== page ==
This image shows differences in the position of the shoulder between chimpanzees (left)
and humans (right). These differences can be seen in both the muscular anatomy
and in the bony anatomy of the scapula (shoulder blade).
Neil Roach, a postdoctoral scientist at George Washington University's Center for the Advanced Study of Hominid Paleobiology in Washington, D.C., confirms from study that humans are the only species that can throw with great speed and precision. The anatomical changes to the shoulder, arm and torso likely bolstered the hunting prowess and defense capabilities of our extinct human ancestors.
(Neil T. Roach, Madhusudhan Venkadesan, Michael J. Rainbow, Daniel E. Lieberman. "Elastic Energy Storage in the Shoulder and the Evolution of High-Speed
Throwing in Homo." Nature, 2013; 498)
Roach's study is the first to suggest a link between a human's incredible throwing ability and the critical evolutionary shifts made possible by our ancestors' increased hunting. It is also the first to demonstrate the use of elastic energy in the human arm.
"When humans throw, we first rotate our arms backwards away from the target," Roach explains. "It is during this 'arm-cocking' phase that humans stretch the tendons and ligaments crossing their shoulder and store elastic energy. When this energy is released, it accelerates the arm forward, generating the fastest motion the human body produces, resulting in a very fast throw."
(Denise Chow. Throwing Ability, Human Evolution Linked In New Research Involving College Baseball Players. LiveScience in The Huffington Post. June 27, 2013)
The secret of the modern shoulder is its ability to move the arm in almost any direction, even behind the back. That, combined with other early human traits, enabled us to gain great powers. Co-author of the "Elastic Energy" study and Harvard professor of biological sciences Daniel Lieberman says:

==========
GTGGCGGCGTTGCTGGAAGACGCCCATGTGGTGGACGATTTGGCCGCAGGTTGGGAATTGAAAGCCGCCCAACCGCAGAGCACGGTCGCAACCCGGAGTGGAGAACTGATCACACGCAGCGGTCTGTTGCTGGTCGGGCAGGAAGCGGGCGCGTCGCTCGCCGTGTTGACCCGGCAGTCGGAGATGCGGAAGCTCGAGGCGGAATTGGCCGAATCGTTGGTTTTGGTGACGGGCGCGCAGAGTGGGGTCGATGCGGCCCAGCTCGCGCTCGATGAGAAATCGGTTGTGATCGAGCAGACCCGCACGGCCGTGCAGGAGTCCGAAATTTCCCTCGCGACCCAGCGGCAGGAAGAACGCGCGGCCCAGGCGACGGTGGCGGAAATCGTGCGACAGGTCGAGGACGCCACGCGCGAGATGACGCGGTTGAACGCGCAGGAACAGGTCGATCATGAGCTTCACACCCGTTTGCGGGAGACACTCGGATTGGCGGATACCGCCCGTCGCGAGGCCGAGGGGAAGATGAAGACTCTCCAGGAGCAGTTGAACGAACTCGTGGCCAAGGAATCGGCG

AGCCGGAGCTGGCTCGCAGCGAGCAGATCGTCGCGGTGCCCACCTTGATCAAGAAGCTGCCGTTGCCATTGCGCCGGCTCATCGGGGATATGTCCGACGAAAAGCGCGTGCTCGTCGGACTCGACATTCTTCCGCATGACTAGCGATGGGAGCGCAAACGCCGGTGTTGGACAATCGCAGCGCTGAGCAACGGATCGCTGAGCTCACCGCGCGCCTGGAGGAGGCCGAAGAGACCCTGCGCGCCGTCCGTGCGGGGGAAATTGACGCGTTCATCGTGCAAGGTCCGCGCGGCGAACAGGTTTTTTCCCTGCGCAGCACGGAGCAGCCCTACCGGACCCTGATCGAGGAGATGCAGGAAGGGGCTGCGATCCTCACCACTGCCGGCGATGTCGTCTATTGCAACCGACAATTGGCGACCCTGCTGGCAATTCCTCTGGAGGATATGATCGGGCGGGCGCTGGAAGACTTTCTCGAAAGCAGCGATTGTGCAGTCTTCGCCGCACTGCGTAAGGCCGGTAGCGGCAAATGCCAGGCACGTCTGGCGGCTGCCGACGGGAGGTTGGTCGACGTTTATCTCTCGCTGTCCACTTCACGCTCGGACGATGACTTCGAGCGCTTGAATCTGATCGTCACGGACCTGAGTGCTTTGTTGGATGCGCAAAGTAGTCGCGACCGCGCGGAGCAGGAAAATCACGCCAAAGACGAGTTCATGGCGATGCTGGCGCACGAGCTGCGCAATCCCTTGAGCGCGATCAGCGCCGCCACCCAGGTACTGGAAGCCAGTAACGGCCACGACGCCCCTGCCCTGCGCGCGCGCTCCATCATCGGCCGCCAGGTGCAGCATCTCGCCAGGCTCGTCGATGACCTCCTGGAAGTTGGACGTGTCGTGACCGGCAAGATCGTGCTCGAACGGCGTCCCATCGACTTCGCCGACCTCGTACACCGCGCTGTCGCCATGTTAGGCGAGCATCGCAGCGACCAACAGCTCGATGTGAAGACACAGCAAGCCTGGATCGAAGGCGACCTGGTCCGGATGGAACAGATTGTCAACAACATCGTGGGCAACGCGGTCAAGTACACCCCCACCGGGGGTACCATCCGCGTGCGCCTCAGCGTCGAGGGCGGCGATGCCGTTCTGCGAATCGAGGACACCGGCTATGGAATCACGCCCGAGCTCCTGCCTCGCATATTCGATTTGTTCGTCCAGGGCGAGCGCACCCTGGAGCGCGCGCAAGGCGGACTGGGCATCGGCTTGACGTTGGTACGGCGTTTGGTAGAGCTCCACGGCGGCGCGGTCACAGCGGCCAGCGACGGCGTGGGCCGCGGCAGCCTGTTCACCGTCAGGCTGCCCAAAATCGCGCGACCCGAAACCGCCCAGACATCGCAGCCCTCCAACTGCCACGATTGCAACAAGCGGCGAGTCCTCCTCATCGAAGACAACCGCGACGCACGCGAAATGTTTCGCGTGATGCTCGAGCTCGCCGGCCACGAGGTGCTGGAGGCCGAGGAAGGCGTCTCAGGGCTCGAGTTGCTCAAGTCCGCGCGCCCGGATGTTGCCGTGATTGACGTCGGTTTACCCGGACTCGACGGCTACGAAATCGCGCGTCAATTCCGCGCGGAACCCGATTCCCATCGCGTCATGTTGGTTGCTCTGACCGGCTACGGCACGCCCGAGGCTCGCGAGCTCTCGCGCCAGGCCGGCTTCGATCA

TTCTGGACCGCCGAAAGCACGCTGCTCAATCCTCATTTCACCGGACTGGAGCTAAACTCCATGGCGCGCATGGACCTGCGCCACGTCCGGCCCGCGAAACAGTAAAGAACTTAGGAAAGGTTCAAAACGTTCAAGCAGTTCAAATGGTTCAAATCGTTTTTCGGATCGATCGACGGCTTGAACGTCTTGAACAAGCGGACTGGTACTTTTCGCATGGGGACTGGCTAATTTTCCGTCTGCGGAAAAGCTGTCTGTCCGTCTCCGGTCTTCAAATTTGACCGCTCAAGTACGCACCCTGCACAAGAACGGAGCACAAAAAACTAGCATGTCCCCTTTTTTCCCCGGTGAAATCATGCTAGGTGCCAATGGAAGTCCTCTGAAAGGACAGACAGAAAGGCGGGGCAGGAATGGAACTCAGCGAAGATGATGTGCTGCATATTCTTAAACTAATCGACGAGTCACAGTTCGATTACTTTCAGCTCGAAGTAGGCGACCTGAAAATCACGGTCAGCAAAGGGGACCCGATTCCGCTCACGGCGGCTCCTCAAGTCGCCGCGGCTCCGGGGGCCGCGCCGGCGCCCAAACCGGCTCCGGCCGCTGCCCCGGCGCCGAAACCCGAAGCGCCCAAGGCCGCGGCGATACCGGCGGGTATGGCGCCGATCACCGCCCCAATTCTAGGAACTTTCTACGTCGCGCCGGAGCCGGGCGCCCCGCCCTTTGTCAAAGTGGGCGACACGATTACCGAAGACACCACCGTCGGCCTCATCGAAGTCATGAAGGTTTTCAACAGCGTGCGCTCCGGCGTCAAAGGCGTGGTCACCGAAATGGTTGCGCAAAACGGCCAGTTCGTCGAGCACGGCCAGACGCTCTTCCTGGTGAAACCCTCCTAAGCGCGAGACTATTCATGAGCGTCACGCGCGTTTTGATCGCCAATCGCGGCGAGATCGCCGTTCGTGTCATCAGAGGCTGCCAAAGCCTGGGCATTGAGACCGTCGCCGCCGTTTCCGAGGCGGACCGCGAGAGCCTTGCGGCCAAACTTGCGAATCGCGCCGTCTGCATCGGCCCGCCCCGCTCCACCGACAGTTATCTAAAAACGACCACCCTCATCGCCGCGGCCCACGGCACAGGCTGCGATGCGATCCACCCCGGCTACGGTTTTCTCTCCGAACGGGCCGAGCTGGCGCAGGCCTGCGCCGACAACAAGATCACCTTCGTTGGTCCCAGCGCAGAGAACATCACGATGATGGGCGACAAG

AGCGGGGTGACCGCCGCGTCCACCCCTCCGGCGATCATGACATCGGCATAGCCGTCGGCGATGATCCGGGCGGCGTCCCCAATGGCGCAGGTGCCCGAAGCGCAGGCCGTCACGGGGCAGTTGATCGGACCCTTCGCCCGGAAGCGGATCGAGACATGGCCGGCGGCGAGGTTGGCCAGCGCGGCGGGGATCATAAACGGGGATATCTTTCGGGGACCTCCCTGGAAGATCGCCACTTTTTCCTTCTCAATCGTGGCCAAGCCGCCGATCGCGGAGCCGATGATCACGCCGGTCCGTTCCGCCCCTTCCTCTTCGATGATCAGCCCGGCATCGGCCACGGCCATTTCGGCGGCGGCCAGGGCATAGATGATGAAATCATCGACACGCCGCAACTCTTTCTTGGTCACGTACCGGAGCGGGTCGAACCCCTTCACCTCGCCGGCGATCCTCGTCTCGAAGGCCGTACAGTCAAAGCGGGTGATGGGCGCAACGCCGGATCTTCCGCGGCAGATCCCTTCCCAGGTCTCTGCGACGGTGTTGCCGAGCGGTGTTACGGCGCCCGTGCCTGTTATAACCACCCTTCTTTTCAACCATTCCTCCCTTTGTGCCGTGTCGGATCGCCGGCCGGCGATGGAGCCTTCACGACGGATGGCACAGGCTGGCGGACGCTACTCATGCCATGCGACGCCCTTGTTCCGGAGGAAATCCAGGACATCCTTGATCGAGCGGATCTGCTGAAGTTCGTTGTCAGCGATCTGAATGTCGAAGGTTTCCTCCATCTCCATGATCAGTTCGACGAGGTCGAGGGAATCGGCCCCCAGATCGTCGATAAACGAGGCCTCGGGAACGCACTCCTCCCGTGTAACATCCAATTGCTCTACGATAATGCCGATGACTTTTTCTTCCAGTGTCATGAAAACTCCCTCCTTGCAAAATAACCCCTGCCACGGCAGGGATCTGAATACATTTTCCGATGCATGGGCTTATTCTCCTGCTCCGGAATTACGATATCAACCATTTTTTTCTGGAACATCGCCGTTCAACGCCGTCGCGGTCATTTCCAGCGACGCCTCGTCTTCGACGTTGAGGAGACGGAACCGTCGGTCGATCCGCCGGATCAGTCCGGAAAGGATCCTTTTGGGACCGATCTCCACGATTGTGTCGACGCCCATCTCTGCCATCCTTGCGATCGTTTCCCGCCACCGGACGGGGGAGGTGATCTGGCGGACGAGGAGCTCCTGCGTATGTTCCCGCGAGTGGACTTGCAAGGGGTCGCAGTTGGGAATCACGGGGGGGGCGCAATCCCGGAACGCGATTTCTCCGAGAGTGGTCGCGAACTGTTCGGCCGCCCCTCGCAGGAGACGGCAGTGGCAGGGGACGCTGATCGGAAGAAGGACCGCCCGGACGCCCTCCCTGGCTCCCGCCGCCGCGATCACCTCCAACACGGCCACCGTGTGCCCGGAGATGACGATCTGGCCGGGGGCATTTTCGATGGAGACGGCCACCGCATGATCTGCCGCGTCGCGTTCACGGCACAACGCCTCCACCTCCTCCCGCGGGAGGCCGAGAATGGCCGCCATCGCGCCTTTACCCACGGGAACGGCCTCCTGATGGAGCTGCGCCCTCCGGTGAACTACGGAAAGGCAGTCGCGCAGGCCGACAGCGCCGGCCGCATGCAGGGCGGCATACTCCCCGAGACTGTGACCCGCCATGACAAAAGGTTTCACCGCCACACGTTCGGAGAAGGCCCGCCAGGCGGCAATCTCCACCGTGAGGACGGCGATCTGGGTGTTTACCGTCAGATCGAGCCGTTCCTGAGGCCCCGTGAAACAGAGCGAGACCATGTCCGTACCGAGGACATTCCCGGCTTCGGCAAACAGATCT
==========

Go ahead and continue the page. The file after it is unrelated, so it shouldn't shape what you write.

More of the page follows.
"The ability to throw was one of a handful of changes that enabled us to become carnivores, which then triggered a host of changes that occurred later in our evolution. If we were not good at throwing and running and a few other things, we would not have been able to evolve our large brains, and all the cognitive abilities such as language that come with it. If it were not for our ability to throw, we would not be who we are today."
And the Shoulder "Bone" Is Connected to the War "Bone"
Combine the extraordinary shoulder with powerful human wrist and legs, and the ability to war becomes possible. John Shea, an archaeologist at Stony Brook University in New York who specializes in the history of weaponry, explains, "We have a wrist that can move like a whip, that can accelerate through throwing." "And your gluteus muscles — you know, your rear end, your thighs, your calves — these are things that make for good running, but they also make for good throwing."
What did man first throw? Probably rocks. But rocks weren't good weapons, especially against fast-moving prey. Shea says, "Best-case scenario, you've annoyed it," he says. "Worst-case scenario, this is one of these animals that deals with annoying primates by trying to stomp them into paste."
So humans invented wooden spears good for a maximum distance of about 30 yards. The oldest we've found were discovered in Germany. They are about 9 feet long, date back 400,000 years and were probably made by Neanderthals. Shea thinks these earliest spears were not much good for throwing, and instead were used more as lances.